Bethuel

Bethuel (Hebrew: בְּתוּאֵל – Bəṯūʾēl, “house of God”), in the Hebrew Bible, was an Aramean man, the youngest son of Nahor and Milcah, the nephew of Abraham, and the father of Laban and Rebecca.Bethuel was also a town in the territory of the tribe of Simeon, west of the Dead Sea. Some scholars identify it with Bethul and Bethel in southern Judah, to which David gives part of the spoils of his combat with the Amalekites.

Etam (biblical figure)

Etam (Hebrew: עיטם) is a proper name in the Bible. There are five references to the name Etam in the Hebrew Bible:

Person

Etam is mentioned in 1 Chronicles 4:3 as a descendant of Judah. Etam is the father of Jezreel, Ishma, Idbash and their sister Hazelelponi.Places

Etam (biblical town), as referenced in 2 Chronicles 11, was located southwest of Bethlehem near Tekoah.

A village in the tribe of Simeon (1 Chronicles 4:32).

Rock of Etam, a rock where Samson hid.

Lives of the Prophets

The Lives of the Prophets is an ancient apocryphal account of the lives of the prophets from the Old Testament. It is not regarded as scripture by any Jewish or Christian denomination. The work may have been known by the author of some of the Pauline Epistles, as there are similarities in the descriptions of the fates of the prophets, although without naming the individuals concerned.

Naphtali

According to the Book of Genesis, Naphtali (; Hebrew: נַפְתָּלִי, Modern: Naftali, Tiberian: Nap̄tālî, "my struggle") was the sixth son of Jacob and second son with Bilhah. He was the founder of the Israelite Tribe of Naphtali.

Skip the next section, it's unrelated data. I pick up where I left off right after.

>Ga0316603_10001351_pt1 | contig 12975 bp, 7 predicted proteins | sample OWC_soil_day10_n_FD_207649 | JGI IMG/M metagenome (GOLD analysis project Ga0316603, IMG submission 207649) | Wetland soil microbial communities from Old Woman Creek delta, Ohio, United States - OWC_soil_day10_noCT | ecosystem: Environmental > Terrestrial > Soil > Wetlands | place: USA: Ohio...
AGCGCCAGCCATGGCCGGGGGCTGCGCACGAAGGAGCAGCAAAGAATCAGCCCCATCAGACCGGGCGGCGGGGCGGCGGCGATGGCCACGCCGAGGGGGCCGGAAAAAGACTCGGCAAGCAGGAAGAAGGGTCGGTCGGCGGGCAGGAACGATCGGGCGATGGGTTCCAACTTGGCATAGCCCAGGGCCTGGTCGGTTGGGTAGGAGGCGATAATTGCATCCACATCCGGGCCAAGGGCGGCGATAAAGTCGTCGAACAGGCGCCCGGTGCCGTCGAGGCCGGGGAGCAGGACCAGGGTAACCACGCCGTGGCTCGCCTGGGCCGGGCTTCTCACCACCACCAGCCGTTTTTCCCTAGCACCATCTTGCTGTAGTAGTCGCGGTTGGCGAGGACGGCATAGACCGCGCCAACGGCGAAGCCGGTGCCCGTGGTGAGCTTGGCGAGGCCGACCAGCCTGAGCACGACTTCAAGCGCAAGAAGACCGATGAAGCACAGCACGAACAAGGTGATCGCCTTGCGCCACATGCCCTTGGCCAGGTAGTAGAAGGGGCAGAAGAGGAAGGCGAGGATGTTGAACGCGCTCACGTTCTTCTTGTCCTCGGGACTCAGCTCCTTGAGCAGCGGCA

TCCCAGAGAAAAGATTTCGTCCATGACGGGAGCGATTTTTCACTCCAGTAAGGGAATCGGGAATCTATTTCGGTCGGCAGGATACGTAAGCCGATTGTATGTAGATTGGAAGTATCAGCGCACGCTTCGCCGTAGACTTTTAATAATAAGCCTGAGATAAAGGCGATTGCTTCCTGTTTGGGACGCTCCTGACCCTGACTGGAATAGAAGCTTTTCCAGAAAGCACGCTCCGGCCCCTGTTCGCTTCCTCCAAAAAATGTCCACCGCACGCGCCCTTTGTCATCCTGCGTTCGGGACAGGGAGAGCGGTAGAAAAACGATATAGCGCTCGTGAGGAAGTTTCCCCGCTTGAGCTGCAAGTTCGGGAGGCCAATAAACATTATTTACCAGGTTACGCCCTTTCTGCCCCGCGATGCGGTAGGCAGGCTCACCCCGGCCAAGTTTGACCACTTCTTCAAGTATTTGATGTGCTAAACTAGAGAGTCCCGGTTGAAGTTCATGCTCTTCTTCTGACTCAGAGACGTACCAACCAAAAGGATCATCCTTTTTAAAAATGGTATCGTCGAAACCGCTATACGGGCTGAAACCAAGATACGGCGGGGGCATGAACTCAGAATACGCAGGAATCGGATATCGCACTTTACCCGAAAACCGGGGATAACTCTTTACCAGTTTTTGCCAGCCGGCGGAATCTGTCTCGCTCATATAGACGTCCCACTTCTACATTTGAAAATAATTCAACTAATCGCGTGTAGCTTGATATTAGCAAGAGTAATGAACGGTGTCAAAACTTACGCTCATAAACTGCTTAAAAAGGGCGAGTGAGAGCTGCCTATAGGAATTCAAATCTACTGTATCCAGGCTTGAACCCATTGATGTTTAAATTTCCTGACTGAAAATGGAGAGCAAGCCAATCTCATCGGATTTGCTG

Ramah

Ramah may refer to:

In ancient IsraelRamathaim-Zophim, the birthplace of Samuel

Ramoth-Gilead, a Levite city of refuge

Ramah in Benjamin, mentioned in the Book of Jeremiah and also in the Gospel of Matthew

Baalath-Beer, also known as Ramoth of the South, in the tribe of Simeon

a city of Asher, which seems to be difficult to identify. Some have believed it to be the same as Rameh, southeast of Tyre

a city in Naphtali's territory. It may be the same as Khirbet Zeitun er-Rameh east of today's Rameh villageOthersCamp Ramah, a number of Jewish summer camps affiliated with the Conservative Movement of Judaism

Ramah, the Hebrew acronym of Rabbi Meir Abulafia

Ramah Navajo Indian Reservation, New Mexico

Ramah, New Mexico, a town in the U.S. state of New Mexico

Ramah, Colorado, a town in the U.S. state of Colorado

Ramah, Newfoundland and Labrador, Canada

Ramah, an alternate name used in the Book of Mormon for the hill Cumorah

Ramoth

Ramoth or Remeth may refer to:

one of several places in ancient Israel:

Ramoth-Gilead, a Levite city of refuge

Baalath-Beer, also known as Ramoth of the South, a city of the tribe of Simeon

Ramoth (Issachar), a Levite city in the tribe of Issachar

Ramoth (dragon), a fictional dragon in Anne McCaffrey's Dragonriders of Pern books